The Olympics as a Force for Change: Potential Victory for Women in Japan’s Old Boy’s Bastion of Golf?

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Kasumigaseki Country Club in Kawagoe City, Japan. (Photo by Streeter Lecka/Getty Images)

“The enjoyment of the rights and freedoms set forth in this Olympic Charter shall be secured without discrimination of any kind, such as race, colour, sex, sexual orientation, language, religion, political or other opinion, national or social origin, property, birth or other status.” – Principle 6 of the Olympic Charter

Principle 6 was challenged by Russia in the lead up to the 2014 Sochi Winter Olympics when:

  • a Russian judge would not allow construction of a Pride House, which is where athletes who are lesbian, gay, bisexual or transgender (LGBT) can gather during an Olympic Games, and
  • a law was passed that banned “propaganda of non-traditional sexual relationships” among minors, which was perceived to outlaw any reference to LGBT.

The associated homophobic violence in Russia and the uproar in media outside of Russia left the IOC wondering what they could do to give teeth to Principle 6. But it’s likely they only really started considering the seriousness of the situation when a group of over 50 current and former Olympians banded together to start a campaign asking the Russian government to reconsider the law on “gay propaganda”. They called this campaign, the Principle 6 Campaign.

The IOC got the message. According to The Guardian, the IOC established a new clause to the host city contract. So when a city bids for an Olympic Games, their bid mush show they are complying with this clause: “Any form of discrimination with regard to a country or a person on grounds of race, religion, politics, gender or otherwise is incompatible with belonging to the Olympic movement.”

Perhaps unfortunately, the host city contract did not have these “teeth” in 2007 when Sochi won the bid for 2014. But any city wanting to bid in the future have to show their country is not blatantly exercising discrimination.

Japan is not a country that blatantly discriminates. While it is considered one of the most meritocratic countries in the world, there are times when non-Japanese have various cultural or legal issues, or females wonder whether they are getting treated fairly. But it is subtle and discussion today is more common and open on the issues and how to improve them.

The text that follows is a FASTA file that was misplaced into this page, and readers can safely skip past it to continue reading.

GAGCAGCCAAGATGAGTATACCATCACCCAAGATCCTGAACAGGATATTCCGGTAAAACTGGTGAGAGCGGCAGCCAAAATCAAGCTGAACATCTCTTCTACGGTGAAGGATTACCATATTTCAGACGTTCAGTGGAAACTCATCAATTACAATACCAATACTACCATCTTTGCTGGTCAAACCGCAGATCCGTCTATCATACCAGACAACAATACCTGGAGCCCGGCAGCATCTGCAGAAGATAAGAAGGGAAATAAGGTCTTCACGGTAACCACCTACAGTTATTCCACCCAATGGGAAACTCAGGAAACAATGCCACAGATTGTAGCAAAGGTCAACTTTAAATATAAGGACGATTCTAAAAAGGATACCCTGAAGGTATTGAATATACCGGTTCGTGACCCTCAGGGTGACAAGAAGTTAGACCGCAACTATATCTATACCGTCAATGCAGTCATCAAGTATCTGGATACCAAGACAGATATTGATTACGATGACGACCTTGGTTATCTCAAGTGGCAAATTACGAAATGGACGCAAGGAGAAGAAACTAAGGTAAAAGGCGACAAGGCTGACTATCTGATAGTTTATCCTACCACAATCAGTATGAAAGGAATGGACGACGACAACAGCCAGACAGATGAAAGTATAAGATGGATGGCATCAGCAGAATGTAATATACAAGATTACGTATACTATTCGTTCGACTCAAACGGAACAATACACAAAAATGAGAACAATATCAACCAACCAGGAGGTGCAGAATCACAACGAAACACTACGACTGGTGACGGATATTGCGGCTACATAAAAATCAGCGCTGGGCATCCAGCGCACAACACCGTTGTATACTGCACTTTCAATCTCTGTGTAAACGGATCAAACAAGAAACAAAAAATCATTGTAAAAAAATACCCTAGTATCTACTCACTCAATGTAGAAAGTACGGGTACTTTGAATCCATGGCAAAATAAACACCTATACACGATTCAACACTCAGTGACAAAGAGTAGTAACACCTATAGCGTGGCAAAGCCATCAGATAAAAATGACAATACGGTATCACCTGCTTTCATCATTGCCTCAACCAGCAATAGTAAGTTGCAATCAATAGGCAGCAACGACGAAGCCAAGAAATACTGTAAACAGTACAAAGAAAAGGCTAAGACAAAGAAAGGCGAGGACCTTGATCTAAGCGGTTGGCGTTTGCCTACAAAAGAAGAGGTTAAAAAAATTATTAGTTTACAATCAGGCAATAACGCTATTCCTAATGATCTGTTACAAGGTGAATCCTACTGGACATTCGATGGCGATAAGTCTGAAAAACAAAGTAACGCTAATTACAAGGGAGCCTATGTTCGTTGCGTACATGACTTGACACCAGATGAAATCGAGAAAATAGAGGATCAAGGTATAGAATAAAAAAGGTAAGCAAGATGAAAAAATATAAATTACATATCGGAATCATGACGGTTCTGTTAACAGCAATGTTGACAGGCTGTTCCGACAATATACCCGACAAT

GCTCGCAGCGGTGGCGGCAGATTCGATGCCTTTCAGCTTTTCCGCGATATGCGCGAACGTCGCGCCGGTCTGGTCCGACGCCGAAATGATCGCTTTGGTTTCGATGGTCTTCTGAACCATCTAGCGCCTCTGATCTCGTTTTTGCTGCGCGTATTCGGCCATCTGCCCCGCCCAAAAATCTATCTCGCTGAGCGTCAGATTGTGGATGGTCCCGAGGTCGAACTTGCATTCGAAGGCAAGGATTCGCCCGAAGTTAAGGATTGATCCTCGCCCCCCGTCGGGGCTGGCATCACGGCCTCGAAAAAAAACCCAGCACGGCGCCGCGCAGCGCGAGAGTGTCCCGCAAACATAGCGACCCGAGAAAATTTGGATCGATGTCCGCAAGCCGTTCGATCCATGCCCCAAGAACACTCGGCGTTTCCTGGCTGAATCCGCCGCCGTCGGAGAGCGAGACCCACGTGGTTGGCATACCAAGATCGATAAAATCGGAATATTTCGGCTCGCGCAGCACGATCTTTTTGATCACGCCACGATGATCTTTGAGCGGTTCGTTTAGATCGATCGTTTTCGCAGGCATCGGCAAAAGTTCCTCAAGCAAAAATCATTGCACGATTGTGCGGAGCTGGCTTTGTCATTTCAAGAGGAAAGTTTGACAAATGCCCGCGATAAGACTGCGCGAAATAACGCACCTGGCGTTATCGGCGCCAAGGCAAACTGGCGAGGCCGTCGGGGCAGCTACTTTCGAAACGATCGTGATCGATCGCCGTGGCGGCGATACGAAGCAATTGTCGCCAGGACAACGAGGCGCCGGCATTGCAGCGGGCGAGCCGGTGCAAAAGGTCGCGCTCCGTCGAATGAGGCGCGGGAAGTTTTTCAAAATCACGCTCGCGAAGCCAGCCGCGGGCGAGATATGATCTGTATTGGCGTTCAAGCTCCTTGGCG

Which brings us to golf.

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Tokyo governor Yuriko Koike, has asked the proposed course for the golf tournament at the 2020 Olympics, Kasumigaseki Country Club, to admit women members Credit: Aflo/REX/Shutterstock

For the first time in history, Tokyo has a female governor, Yuriko Koike. In addition to taking a microscope to the ballooning Tokyo2020 budget, she poked the ribs of an organization that does not allow women to enjoy full membership – the Kasumigaseki Country Club. Under ordinary circumstances, it is unlikely that a governor would want to take on a private association over female membership as a top ten priority. But Japan will be hosting the 2020 Summer Games, and Kasumigaeki CC is slated to be the venue for golf. Suddenly, the country club became an easy target.

Why?

Because the governor can exercise what is known in Japan as “gai-atsu”, or the tactic of getting a foreign entity to put pressure on a Japanese organization to drive change that is perceived as necessary but is stuck due to inertia or equally strong parties who cannot agree on direction.

The IOC stands for equality and forbids discrimination. Even though Tokyo’s winning bid in 2013 did not have an anti-discrimination clause in their host city contract, Governor Koike, thought she could make a stand, stating, that she felt “very uncomfortable that women cannot become full members in the 21st century. It should be a venue open to everyone.” Then the Japanese Olympic Committee, the International Golf Federation and the Japan Golf Association requested that the Kasumagaseki CC board open up full membership to women.

On Tuesday, February 7, the board members of the country club met to discuss the possibility of making it possible for women to become full members (which would among other things allow them to play on Sundays). But it has been reported that the board did not make a decision to change the membership rules. As these quotes from the Japan Times indicate, there is a clash of values at play, which will make it hard to reach a required unanimous agreement:

All 15 board members have to agree to a change according to the club’s by-laws. Kiichi Kimura, the chairman of the board, expressed bewilderment at the predicament.

“We discussed how we ought to respond as we ask our members how they feel,” Kimura said. “It’s extremely annoying the situation has evolved into what it is so quickly. Right now, we’re confused.”

According to one source with knowledge of the talks, some board members opposed changing the club’s policies, with one saying, “I do take issue with changing it just because we’ve been told to do so.”

Will Kasumageski Country Club change with the times? Or will TOCOG be using a sand wedge to blast out of this bunker, and land in a nice venue acceptable to all?